The cellar hall is cast in a musty brown light produced by gas lamps hanging low from the ceiling. They flicker and throw dancing shadows across the stone walls. The width of the hallway is no more than two or three paces and it extends some fifty meters long. On both sides are thick steel doors covered in chipped citrine paint and spaced apart at intervals of three meters. Each door has a caged alarm directly above and a small barred window at eye level. All of the doors are closed. I can see to the far end of the hall from my vantage point and there seems to be nothing there but a wall. I turn to inspect the space behind me and find another dead end, the same dusty stone as the rest of the cellar. It seems apparent that I am in a prison, and I am born into this world with the knowledge that this particular prison is deep underground. I need to find a way out.
I take my first steps toward the opposite end of the hall, scanning the walls floor and ceiling for any openings through which I can make my escape. As I pass each barred door a cold chill runs through my bones – the bodily manifestation of fear of the unknown. Anything could be pacing behind the unyielding steel: massochists and cannibals in their natural dungeons of pleasure, black-eyed psychotics devouring innocence with smiles, relentless undead corpses, drooling beasts driven by blind hunger, infestations of flesh-eating scarabs… I avoid touching the doors at all costs and continue walking in a feverish trance. My shoulders tensen and rise, my arms wrap tightly around my sides.
After a short time I reach the end of the hall. It is identical to the other side, there is no way out. I turn and walk back with heightened pace. I return to my starting point, there is no way out. I start running back and forth down the narrow hall, terrified that I will be trapped in this lonesome hell, tortured by my wild thoughts for eternity. Eventually I calm myself and harden my motion to a new resolution. I accept the inevitability of exploring the rooms behind the barred doors. If I can overcome the terrors behind the doors, maybe I will find my escape. I choose one door in the middle of the hall at random and lean up to it, my hands held out cautiously before me. I bring my ear gently over the crack of the hinge and hold myself still. There is a faint mumbling coming from deep within the room, barely audible from behind the cold steel. It sounds like a man, and from the roughness of his voice I conclude that he is old, but I can’t decipher the words from behind the door. I step back and push the door lightly. It swings open.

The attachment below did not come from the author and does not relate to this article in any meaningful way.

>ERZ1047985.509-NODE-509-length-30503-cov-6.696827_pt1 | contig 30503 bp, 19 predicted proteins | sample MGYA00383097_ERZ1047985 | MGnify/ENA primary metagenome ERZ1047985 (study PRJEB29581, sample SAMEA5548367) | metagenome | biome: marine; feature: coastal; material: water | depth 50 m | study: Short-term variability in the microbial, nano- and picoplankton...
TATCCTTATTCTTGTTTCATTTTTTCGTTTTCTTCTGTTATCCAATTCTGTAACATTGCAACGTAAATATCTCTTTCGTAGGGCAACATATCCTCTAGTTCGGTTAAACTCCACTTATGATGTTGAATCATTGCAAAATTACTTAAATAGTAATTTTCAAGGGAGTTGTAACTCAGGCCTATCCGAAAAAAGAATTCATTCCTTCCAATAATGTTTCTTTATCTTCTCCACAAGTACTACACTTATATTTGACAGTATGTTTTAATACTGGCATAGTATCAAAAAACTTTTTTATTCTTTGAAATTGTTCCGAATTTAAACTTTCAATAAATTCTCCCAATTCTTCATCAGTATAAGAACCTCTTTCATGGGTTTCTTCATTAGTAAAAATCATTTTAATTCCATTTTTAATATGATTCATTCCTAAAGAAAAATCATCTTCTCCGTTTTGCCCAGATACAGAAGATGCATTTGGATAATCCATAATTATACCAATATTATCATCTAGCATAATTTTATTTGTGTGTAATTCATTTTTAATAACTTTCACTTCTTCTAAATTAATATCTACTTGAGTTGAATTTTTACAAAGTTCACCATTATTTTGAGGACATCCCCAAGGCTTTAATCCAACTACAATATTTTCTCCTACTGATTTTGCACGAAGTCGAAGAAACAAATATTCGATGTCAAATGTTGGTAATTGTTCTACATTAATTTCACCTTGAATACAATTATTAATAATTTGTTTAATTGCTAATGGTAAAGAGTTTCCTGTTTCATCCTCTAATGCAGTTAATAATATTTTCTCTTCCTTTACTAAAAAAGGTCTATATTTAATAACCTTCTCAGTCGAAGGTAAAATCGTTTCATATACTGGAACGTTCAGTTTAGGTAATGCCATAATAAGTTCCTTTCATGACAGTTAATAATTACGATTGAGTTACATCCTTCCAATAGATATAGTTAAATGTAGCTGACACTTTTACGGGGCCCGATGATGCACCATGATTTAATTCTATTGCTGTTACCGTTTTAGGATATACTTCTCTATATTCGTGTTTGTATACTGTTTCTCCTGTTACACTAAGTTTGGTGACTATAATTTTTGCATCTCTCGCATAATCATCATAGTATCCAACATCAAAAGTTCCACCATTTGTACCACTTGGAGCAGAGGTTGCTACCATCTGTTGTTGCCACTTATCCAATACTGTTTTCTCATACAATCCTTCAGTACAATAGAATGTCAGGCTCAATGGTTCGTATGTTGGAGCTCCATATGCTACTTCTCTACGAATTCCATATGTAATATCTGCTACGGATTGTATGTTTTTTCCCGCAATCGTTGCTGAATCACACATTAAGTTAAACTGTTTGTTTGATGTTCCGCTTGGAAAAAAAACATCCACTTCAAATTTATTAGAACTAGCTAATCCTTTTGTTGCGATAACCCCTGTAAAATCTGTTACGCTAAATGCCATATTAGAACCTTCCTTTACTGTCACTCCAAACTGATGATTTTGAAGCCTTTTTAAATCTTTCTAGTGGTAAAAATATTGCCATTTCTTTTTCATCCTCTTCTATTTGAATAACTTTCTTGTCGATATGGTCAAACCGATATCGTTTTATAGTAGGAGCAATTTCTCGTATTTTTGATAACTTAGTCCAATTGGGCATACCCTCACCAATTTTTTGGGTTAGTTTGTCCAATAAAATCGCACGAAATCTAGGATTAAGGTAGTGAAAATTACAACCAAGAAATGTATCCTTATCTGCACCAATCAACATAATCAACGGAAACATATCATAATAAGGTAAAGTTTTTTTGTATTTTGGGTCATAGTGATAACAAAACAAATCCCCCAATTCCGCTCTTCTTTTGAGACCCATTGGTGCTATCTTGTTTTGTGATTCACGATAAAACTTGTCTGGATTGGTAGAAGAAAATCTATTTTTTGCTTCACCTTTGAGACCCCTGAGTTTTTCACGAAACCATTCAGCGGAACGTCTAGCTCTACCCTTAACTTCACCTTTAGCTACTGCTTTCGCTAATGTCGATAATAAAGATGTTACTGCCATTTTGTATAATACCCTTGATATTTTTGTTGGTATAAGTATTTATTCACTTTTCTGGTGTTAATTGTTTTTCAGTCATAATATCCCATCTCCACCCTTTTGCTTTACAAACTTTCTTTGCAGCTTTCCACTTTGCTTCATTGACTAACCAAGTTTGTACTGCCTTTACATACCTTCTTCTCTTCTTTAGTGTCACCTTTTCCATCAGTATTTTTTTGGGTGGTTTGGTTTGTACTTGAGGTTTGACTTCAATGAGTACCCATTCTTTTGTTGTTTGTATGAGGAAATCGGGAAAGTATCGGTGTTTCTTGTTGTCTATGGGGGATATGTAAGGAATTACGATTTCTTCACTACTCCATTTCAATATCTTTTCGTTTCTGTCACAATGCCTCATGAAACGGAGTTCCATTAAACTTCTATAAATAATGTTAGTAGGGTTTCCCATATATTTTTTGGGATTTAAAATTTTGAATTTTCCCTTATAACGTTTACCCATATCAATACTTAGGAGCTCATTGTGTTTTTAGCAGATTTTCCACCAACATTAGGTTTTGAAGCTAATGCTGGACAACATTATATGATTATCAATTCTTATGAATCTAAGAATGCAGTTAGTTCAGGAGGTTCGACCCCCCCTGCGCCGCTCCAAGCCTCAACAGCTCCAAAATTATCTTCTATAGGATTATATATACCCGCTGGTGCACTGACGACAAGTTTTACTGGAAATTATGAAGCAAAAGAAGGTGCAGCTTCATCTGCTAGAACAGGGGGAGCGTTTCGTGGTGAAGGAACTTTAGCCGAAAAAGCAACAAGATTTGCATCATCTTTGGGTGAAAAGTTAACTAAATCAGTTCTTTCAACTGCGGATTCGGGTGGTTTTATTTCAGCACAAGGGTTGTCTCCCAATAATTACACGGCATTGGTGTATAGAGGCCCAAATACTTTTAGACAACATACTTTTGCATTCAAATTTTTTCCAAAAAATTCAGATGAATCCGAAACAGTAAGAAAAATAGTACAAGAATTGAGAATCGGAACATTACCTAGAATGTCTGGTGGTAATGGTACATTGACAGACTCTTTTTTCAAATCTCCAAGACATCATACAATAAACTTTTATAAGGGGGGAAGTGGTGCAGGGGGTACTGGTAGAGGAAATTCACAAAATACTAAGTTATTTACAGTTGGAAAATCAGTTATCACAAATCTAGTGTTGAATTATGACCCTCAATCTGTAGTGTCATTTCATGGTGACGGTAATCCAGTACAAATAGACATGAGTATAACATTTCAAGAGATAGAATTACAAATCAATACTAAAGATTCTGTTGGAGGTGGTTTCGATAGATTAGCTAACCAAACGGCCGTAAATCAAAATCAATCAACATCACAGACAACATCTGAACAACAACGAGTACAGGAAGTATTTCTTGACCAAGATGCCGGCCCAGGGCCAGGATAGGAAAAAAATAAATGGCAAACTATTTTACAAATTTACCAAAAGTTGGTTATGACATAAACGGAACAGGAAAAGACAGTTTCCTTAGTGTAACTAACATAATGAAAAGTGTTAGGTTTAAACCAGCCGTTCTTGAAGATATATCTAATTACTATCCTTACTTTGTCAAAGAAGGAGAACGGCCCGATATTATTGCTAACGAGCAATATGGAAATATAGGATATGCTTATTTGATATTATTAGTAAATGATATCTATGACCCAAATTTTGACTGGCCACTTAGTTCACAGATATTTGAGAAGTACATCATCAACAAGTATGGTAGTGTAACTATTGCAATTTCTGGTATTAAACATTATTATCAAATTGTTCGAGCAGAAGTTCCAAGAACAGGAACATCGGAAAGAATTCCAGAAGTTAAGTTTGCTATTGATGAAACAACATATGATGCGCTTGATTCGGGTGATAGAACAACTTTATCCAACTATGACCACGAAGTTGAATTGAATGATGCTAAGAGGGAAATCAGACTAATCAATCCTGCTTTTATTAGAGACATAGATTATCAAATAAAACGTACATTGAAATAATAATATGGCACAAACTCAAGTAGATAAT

Every corner of the room steams with golden lamplight. It consists of a small walkway straight ahead and two barred cells to the left of my vision, the second of which is hidden behind a dividing wall. All else is dusty stone. The man’s voice is coming from the far cell, and although he is much clearer now I still can’t understand him. He is speaking a foreign language that I can’t identify, but it has a Germanic sound. I approach cautiously to keep from startling him.
I arrive at the far cell and an ancient man comes into view. He is standing in the center of his cell staring directly at the dividing wall. I’m shocked by his frailty; my earlier speculation on his age was a severe underestimation. Thin wisps of white hair hang from a skull of a sallow, papery complexion. His skin, where it is visible through the holes in his military uniform, is covered in deep wrinkles and riddled with age spots. His face sags thin and gaunt over his forehead and from his rigid shoulders hangs the remnants of a spectacular white and red military suit bedazzled with frills and stars on the shoulder pads. As he speaks to the wall I catch glimpses of a haphazard collection of rotting teeth, and although I do my best to make my presence known, he never acknowledges my existence.
After searching the room for an escape and finding none, I pursue the same task in the other cells. Each one contains a lone military man that stands staring at the wall and mumbling incoherent words in a foreign language. As I leave the rooms their emaciated figures leave my vision but their voices follow me, such that after going into ten cells I have a small crowd of murmuring voices in my head. Exasperated by the failure of my search and disoriented by the haunting voices I decide to go straight to the last cell, desperately hoping something different waits within. This is when I encounter the American.
His youthful figure fills a crisp green uniform. When I approach he turns on his heel to face me and with stiff firm command he says man the gun. He says man the gun. He says man the gun. Thoroughly confused by this request, I return to the hall but his voice stays with me much louder and clearer than the collection of foreign voices, MAN THE GUN. I pace the hall trying to rid myself of the voices but man the gun, man the gun and to my horror I see that I’ve left all the doors open and the soldiers are coming out of their cells and wandering the hall.